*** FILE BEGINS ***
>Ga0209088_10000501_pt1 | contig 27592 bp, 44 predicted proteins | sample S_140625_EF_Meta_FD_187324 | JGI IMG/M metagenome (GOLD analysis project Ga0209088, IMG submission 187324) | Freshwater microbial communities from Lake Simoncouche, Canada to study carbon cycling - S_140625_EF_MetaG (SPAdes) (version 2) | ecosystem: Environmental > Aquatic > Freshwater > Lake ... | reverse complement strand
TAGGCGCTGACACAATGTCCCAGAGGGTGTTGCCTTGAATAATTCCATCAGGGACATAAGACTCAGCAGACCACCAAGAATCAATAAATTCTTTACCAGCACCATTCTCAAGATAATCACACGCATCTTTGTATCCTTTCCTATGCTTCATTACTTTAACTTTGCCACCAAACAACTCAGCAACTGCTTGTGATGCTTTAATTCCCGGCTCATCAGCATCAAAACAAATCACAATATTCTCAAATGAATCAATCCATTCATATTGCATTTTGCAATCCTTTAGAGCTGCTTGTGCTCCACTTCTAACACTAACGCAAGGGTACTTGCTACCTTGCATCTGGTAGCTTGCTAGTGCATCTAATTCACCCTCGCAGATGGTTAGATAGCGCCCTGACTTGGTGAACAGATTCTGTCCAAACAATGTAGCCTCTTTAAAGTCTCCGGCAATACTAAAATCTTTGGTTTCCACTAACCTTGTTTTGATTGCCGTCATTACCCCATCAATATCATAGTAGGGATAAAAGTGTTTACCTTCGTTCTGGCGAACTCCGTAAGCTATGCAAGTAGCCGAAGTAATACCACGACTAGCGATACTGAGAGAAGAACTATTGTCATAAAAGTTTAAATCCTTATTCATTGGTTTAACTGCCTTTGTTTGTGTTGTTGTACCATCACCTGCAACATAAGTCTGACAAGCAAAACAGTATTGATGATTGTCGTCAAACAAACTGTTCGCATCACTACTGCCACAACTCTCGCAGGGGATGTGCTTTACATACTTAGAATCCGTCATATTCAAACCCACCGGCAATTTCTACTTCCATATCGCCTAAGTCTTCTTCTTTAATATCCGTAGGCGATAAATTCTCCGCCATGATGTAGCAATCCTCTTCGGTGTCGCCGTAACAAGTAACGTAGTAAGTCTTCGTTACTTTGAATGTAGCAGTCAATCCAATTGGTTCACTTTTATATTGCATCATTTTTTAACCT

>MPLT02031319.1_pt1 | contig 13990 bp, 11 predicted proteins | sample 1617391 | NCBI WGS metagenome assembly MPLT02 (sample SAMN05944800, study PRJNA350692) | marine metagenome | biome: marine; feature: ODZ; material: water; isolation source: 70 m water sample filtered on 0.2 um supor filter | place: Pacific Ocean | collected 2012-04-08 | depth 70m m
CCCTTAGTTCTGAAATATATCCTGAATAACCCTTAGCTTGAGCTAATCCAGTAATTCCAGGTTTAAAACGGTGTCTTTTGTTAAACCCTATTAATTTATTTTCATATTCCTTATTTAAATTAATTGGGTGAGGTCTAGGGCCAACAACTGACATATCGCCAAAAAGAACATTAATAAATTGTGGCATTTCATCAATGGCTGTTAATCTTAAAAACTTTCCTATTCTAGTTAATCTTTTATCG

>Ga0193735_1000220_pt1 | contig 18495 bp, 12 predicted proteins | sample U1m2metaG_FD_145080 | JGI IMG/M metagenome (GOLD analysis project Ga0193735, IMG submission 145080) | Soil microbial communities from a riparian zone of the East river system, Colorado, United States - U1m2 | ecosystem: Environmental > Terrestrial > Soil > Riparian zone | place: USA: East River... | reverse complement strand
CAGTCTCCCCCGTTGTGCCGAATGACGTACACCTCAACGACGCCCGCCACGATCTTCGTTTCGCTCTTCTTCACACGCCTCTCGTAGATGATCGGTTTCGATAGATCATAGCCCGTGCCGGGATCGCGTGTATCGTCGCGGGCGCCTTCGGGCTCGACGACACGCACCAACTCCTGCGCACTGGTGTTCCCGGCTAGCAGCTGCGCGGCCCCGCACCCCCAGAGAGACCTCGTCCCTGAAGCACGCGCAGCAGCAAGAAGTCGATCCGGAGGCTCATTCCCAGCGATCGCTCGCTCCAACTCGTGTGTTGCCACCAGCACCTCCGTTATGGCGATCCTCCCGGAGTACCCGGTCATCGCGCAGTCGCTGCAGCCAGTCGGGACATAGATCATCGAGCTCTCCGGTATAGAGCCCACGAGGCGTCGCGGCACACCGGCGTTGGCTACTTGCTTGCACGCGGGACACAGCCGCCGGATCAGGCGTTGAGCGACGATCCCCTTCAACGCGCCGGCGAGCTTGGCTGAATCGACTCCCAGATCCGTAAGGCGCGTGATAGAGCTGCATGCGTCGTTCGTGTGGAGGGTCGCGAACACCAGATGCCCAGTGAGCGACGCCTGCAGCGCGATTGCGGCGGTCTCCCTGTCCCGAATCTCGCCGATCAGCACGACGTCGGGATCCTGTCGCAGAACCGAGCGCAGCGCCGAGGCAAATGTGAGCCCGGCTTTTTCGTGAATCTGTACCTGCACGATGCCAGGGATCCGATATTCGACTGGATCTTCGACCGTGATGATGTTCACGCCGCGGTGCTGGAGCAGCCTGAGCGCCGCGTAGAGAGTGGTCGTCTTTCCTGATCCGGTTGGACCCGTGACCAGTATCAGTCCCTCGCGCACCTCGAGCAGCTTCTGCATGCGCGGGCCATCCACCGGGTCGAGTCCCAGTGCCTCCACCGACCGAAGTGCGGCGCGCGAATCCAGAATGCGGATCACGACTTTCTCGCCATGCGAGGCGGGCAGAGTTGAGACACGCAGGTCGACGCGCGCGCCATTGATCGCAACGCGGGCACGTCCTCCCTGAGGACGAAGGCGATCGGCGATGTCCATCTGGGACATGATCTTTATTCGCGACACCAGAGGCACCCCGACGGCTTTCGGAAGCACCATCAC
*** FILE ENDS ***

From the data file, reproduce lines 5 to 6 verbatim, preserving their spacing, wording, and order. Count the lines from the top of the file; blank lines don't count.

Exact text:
>Ga0193735_1000220_pt1 | contig 18495 bp, 12 predicted proteins | sample U1m2metaG_FD_145080 | JGI IMG/M metagenome (GOLD analysis project Ga0193735, IMG submission 145080) | Soil microbial communities from a riparian zone of the East river system, Colorado, United States - U1m2 | ecosystem: Environmental > Terrestrial > Soil > Riparian zone | place: USA: East River... | reverse complement strand
CAGTCTCCCCCGTTGTGCCGAATGACGTACACCTCAACGACGCCCGCCACGATCTTCGTTTCGCTCTTCTTCACACGCCTCTCGTAGATGATCGGTTTCGATAGATCATAGCCCGTGCCGGGATCGCGTGTATCGTCGCGGGCGCCTTCGGGCTCGACGACACGCACCAACTCCTGCGCACTGGTGTTCCCGGCTAGCAGCTGCGCGGCCCCGCACCCCCAGAGAGACCTCGTCCCTGAAGCACGCGCAGCAGCAAGAAGTCGATCCGGAGGCTCATTCCCAGCGATCGCTCGCTCCAACTCGTGTGTTGCCACCAGCACCTCCGTTATGGCGATCCTCCCGGAGTACCCGGTCATCGCGCAGTCGCTGCAGCCAGTCGGGACATAGATCATCGAGCTCTCCGGTATAGAGCCCACGAGGCGTCGCGGCACACCGGCGTTGGCTACTTGCTTGCACGCGGGACACAGCCGCCGGATCAGGCGTTGAGCGACGATCCCCTTCAACGCGCCGGCGAGCTTGGCTGAATCGACTCCCAGATCCGTAAGGCGCGTGATAGAGCTGCATGCGTCGTTCGTGTGGAGGGTCGCGAACACCAGATGCCCAGTGAGCGACGCCTGCAGCGCGATTGCGGCGGTCTCCCTGTCCCGAATCTCGCCGATCAGCACGACGTCGGGATCCTGTCGCAGAACCGAGCGCAGCGCCGAGGCAAATGTGAGCCCGGCTTTTTCGTGAATCTGTACCTGCACGATGCCAGGGATCCGATATTCGACTGGATCTTCGACCGTGATGATGTTCACGCCGCGGTGCTGGAGCAGCCTGAGCGCCGCGTAGAGAGTGGTCGTCTTTCCTGATCCGGTTGGACCCGTGACCAGTATCAGTCCCTCGCGCACCTCGAGCAGCTTCTGCATGCGCGGGCCATCCACCGGGTCGAGTCCCAGTGCCTCCACCGACCGAAGTGCGGCGCGCGAATCCAGAATGCGGATCACGACTTTCTCGCCATGCGAGGCGGGCAGAGTTGAGACACGCAGGTCGACGCGCGCGCCATTGATCGCAACGCGGGCACGTCCTCCCTGAGGACGAAGGCGATCGGCGATGTCCATCTGGGACATGATCTTTATTCGCGACACCAGAGGCACCCCGACGGCTTTCGGAAGCACCATCAC